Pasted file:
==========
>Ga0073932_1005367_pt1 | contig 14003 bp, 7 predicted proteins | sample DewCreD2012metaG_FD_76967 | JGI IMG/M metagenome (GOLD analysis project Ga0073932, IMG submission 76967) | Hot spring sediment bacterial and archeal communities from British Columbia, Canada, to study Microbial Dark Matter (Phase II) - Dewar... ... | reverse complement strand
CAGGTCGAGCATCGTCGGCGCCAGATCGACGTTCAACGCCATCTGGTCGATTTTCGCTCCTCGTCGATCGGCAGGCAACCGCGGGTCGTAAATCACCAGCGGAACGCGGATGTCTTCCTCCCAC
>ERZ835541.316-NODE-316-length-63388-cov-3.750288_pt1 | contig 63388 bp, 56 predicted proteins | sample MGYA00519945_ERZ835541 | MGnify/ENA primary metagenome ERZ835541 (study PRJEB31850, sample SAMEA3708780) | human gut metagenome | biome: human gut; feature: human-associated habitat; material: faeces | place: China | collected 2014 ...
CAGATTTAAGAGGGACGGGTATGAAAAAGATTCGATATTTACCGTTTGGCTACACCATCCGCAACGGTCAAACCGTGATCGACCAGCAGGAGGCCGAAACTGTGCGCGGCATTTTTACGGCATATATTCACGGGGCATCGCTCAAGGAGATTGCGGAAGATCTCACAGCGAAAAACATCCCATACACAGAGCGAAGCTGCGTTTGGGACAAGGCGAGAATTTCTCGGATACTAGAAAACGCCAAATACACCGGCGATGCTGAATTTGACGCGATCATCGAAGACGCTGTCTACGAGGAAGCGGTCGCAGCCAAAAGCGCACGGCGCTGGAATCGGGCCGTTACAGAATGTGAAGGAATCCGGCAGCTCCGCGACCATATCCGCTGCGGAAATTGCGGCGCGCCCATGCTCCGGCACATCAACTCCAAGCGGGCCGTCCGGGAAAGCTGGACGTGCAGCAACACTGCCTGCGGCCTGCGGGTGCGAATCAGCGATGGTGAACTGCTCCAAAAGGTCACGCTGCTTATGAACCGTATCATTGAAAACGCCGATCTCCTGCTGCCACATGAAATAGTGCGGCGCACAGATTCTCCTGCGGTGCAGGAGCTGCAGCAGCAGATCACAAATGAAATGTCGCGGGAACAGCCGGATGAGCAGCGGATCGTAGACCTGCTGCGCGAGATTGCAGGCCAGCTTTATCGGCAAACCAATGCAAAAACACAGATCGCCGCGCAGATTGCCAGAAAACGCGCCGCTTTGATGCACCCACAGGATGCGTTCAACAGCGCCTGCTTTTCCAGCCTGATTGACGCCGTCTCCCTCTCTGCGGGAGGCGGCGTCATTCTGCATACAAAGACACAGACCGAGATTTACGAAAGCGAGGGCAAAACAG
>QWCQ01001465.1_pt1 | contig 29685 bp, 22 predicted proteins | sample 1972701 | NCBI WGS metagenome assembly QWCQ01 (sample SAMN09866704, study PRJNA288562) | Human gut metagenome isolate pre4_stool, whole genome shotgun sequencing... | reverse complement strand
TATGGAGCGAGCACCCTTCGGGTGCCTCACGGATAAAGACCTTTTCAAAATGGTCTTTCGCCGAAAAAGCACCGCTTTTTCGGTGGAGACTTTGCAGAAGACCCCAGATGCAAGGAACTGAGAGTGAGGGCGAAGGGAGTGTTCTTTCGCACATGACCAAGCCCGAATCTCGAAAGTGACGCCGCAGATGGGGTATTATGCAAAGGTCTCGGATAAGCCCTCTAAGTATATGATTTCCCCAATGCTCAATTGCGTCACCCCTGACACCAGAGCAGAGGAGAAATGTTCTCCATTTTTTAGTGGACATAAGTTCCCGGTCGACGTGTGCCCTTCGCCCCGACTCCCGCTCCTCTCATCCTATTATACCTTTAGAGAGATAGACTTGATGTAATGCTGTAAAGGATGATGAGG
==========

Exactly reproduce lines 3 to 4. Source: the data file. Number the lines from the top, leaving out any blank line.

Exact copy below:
>ERZ835541.316-NODE-316-length-63388-cov-3.750288_pt1 | contig 63388 bp, 56 predicted proteins | sample MGYA00519945_ERZ835541 | MGnify/ENA primary metagenome ERZ835541 (study PRJEB31850, sample SAMEA3708780) | human gut metagenome | biome: human gut; feature: human-associated habitat; material: faeces | place: China | collected 2014 ...
CAGATTTAAGAGGGACGGGTATGAAAAAGATTCGATATTTACCGTTTGGCTACACCATCCGCAACGGTCAAACCGTGATCGACCAGCAGGAGGCCGAAACTGTGCGCGGCATTTTTACGGCATATATTCACGGGGCATCGCTCAAGGAGATTGCGGAAGATCTCACAGCGAAAAACATCCCATACACAGAGCGAAGCTGCGTTTGGGACAAGGCGAGAATTTCTCGGATACTAGAAAACGCCAAATACACCGGCGATGCTGAATTTGACGCGATCATCGAAGACGCTGTCTACGAGGAAGCGGTCGCAGCCAAAAGCGCACGGCGCTGGAATCGGGCCGTTACAGAATGTGAAGGAATCCGGCAGCTCCGCGACCATATCCGCTGCGGAAATTGCGGCGCGCCCATGCTCCGGCACATCAACTCCAAGCGGGCCGTCCGGGAAAGCTGGACGTGCAGCAACACTGCCTGCGGCCTGCGGGTGCGAATCAGCGATGGTGAACTGCTCCAAAAGGTCACGCTGCTTATGAACCGTATCATTGAAAACGCCGATCTCCTGCTGCCACATGAAATAGTGCGGCGCACAGATTCTCCTGCGGTGCAGGAGCTGCAGCAGCAGATCACAAATGAAATGTCGCGGGAACAGCCGGATGAGCAGCGGATCGTAGACCTGCTGCGCGAGATTGCAGGCCAGCTTTATCGGCAAACCAATGCAAAAACACAGATCGCCGCGCAGATTGCCAGAAAACGCGCCGCTTTGATGCACCCACAGGATGCGTTCAACAGCGCCTGCTTTTCCAGCCTGATTGACGCCGTCTCCCTCTCTGCGGGAGGCGGCGTCATTCTGCATACAAAGACACAGACCGAGATTTACGAAAGCGAGGGCAAAACAG